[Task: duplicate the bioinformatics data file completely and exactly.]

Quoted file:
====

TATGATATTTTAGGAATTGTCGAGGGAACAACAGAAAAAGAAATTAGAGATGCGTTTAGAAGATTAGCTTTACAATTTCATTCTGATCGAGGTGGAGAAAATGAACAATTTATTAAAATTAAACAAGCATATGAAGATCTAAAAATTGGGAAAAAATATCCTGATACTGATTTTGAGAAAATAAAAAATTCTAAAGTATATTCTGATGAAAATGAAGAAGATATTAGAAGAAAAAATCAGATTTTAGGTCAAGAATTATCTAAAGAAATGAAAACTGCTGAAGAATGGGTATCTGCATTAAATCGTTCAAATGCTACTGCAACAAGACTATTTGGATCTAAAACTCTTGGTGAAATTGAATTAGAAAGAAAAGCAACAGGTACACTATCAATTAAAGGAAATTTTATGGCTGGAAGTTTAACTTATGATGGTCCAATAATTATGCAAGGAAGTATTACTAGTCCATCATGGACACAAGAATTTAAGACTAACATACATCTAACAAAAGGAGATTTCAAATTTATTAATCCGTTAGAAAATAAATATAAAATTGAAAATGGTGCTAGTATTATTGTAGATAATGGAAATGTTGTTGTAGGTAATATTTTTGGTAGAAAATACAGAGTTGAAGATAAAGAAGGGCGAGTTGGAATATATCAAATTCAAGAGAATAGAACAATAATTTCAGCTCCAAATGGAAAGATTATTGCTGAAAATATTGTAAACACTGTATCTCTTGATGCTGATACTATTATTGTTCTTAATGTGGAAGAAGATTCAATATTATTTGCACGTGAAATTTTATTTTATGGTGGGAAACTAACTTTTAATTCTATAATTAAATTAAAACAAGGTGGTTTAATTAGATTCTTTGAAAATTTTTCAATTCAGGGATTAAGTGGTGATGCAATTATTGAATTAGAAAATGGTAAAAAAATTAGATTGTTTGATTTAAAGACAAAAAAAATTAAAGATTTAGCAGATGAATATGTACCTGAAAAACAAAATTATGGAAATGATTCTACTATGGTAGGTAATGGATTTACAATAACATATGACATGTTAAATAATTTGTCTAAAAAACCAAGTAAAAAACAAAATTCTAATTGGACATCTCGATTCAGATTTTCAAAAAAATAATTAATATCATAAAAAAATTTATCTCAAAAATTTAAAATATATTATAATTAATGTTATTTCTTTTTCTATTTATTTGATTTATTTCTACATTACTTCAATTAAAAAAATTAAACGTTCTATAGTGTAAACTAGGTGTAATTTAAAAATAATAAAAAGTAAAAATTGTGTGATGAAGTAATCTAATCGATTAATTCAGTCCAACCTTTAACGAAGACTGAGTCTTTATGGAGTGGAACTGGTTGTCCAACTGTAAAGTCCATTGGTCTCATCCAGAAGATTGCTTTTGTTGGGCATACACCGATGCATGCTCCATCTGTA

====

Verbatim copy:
TATGATATTTTAGGAATTGTCGAGGGAACAACAGAAAAAGAAATTAGAGATGCGTTTAGAAGATTAGCTTTACAATTTCATTCTGATCGAGGTGGAGAAAATGAACAATTTATTAAAATTAAACAAGCATATGAAGATCTAAAAATTGGGAAAAAATATCCTGATACTGATTTTGAGAAAATAAAAAATTCTAAAGTATATTCTGATGAAAATGAAGAAGATATTAGAAGAAAAAATCAGATTTTAGGTCAAGAATTATCTAAAGAAATGAAAACTGCTGAAGAATGGGTATCTGCATTAAATCGTTCAAATGCTACTGCAACAAGACTATTTGGATCTAAAACTCTTGGTGAAATTGAATTAGAAAGAAAAGCAACAGGTACACTATCAATTAAAGGAAATTTTATGGCTGGAAGTTTAACTTATGATGGTCCAATAATTATGCAAGGAAGTATTACTAGTCCATCATGGACACAAGAATTTAAGACTAACATACATCTAACAAAAGGAGATTTCAAATTTATTAATCCGTTAGAAAATAAATATAAAATTGAAAATGGTGCTAGTATTATTGTAGATAATGGAAATGTTGTTGTAGGTAATATTTTTGGTAGAAAATACAGAGTTGAAGATAAAGAAGGGCGAGTTGGAATATATCAAATTCAAGAGAATAGAACAATAATTTCAGCTCCAAATGGAAAGATTATTGCTGAAAATATTGTAAACACTGTATCTCTTGATGCTGATACTATTATTGTTCTTAATGTGGAAGAAGATTCAATATTATTTGCACGTGAAATTTTATTTTATGGTGGGAAACTAACTTTTAATTCTATAATTAAATTAAAACAAGGTGGTTTAATTAGATTCTTTGAAAATTTTTCAATTCAGGGATTAAGTGGTGATGCAATTATTGAATTAGAAAATGGTAAAAAAATTAGATTGTTTGATTTAAAGACAAAAAAAATTAAAGATTTAGCAGATGAATATGTACCTGAAAAACAAAATTATGGAAATGATTCTACTATGGTAGGTAATGGATTTACAATAACATATGACATGTTAAATAATTTGTCTAAAAAACCAAGTAAAAAACAAAATTCTAATTGGACATCTCGATTCAGATTTTCAAAAAAATAATTAATATCATAAAAAAATTTATCTCAAAAATTTAAAATATATTATAATTAATGTTATTTCTTTTTCTATTTATTTGATTTATTTCTACATTACTTCAATTAAAAAAATTAAACGTTCTATAGTGTAAACTAGGTGTAATTTAAAAATAATAAAAAGTAAAAATTGTGTGATGAAGTAATCTAATCGATTAATTCAGTCCAACCTTTAACGAAGACTGAGTCTTTATGGAGTGGAACTGGTTGTCCAACTGTAAAGTCCATTGGTCTCATCCAGAAGATTGCTTTTGTTGGGCATACACCGATGCATGCTCCATCTGTA